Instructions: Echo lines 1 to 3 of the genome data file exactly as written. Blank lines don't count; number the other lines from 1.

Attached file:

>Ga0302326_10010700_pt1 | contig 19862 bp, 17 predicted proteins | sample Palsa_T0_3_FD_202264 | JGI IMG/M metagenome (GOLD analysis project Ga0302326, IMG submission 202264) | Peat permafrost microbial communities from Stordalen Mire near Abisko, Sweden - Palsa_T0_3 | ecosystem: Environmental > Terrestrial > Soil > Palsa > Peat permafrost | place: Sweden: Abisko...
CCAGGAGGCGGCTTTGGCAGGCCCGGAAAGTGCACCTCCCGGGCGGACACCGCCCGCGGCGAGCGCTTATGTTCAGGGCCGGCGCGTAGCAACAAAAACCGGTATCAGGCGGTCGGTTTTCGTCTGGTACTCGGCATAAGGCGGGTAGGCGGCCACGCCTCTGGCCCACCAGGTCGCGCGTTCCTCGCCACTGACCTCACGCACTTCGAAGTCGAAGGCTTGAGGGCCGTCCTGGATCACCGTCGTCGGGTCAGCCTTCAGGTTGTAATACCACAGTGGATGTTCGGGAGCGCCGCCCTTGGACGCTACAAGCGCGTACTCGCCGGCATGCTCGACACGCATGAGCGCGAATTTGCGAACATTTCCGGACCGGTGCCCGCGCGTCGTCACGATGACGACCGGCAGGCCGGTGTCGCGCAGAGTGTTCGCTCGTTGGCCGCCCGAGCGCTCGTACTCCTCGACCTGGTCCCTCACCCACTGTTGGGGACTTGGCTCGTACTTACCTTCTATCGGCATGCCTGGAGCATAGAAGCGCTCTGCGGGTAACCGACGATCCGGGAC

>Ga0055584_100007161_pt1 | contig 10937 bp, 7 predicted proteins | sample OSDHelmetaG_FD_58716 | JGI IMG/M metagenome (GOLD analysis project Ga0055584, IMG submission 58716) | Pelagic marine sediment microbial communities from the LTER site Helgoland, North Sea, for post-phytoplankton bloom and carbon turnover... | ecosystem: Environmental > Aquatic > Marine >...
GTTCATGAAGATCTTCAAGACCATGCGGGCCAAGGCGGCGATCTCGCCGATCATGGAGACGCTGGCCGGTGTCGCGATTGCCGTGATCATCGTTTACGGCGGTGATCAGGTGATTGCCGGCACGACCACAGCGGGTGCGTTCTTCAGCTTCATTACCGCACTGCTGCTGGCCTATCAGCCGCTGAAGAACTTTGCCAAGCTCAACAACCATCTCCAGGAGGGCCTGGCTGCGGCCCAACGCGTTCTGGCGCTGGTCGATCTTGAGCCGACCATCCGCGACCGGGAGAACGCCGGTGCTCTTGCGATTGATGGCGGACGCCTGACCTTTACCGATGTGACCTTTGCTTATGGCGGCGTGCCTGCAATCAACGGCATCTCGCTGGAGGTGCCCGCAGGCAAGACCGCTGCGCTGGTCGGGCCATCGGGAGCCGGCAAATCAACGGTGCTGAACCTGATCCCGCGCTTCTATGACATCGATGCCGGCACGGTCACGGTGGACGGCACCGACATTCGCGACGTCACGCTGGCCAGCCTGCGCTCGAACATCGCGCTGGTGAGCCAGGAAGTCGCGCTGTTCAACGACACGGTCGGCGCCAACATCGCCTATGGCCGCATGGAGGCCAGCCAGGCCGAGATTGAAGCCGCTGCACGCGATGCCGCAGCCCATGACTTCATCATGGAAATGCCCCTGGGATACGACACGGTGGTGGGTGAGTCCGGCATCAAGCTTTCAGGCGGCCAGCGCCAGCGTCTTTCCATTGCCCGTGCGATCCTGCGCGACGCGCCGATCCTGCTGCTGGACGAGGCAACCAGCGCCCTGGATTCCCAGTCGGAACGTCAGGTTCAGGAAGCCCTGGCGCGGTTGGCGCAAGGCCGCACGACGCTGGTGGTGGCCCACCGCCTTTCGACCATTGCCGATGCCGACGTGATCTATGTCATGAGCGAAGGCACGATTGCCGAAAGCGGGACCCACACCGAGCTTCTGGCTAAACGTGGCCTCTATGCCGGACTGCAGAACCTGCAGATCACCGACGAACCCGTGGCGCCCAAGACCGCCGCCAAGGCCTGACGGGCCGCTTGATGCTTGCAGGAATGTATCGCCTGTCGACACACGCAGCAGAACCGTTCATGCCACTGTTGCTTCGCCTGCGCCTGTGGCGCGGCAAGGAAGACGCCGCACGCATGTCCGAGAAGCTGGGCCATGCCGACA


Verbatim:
>Ga0302326_10010700_pt1 | contig 19862 bp, 17 predicted proteins | sample Palsa_T0_3_FD_202264 | JGI IMG/M metagenome (GOLD analysis project Ga0302326, IMG submission 202264) | Peat permafrost microbial communities from Stordalen Mire near Abisko, Sweden - Palsa_T0_3 | ecosystem: Environmental > Terrestrial > Soil > Palsa > Peat permafrost | place: Sweden: Abisko...
CCAGGAGGCGGCTTTGGCAGGCCCGGAAAGTGCACCTCCCGGGCGGACACCGCCCGCGGCGAGCGCTTATGTTCAGGGCCGGCGCGTAGCAACAAAAACCGGTATCAGGCGGTCGGTTTTCGTCTGGTACTCGGCATAAGGCGGGTAGGCGGCCACGCCTCTGGCCCACCAGGTCGCGCGTTCCTCGCCACTGACCTCACGCACTTCGAAGTCGAAGGCTTGAGGGCCGTCCTGGATCACCGTCGTCGGGTCAGCCTTCAGGTTGTAATACCACAGTGGATGTTCGGGAGCGCCGCCCTTGGACGCTACAAGCGCGTACTCGCCGGCATGCTCGACACGCATGAGCGCGAATTTGCGAACATTTCCGGACCGGTGCCCGCGCGTCGTCACGATGACGACCGGCAGGCCGGTGTCGCGCAGAGTGTTCGCTCGTTGGCCGCCCGAGCGCTCGTACTCCTCGACCTGGTCCCTCACCCACTGTTGGGGACTTGGCTCGTACTTACCTTCTATCGGCATGCCTGGAGCATAGAAGCGCTCTGCGGGTAACCGACGATCCGGGAC

>Ga0055584_100007161_pt1 | contig 10937 bp, 7 predicted proteins | sample OSDHelmetaG_FD_58716 | JGI IMG/M metagenome (GOLD analysis project Ga0055584, IMG submission 58716) | Pelagic marine sediment microbial communities from the LTER site Helgoland, North Sea, for post-phytoplankton bloom and carbon turnover... | ecosystem: Environmental > Aquatic > Marine >...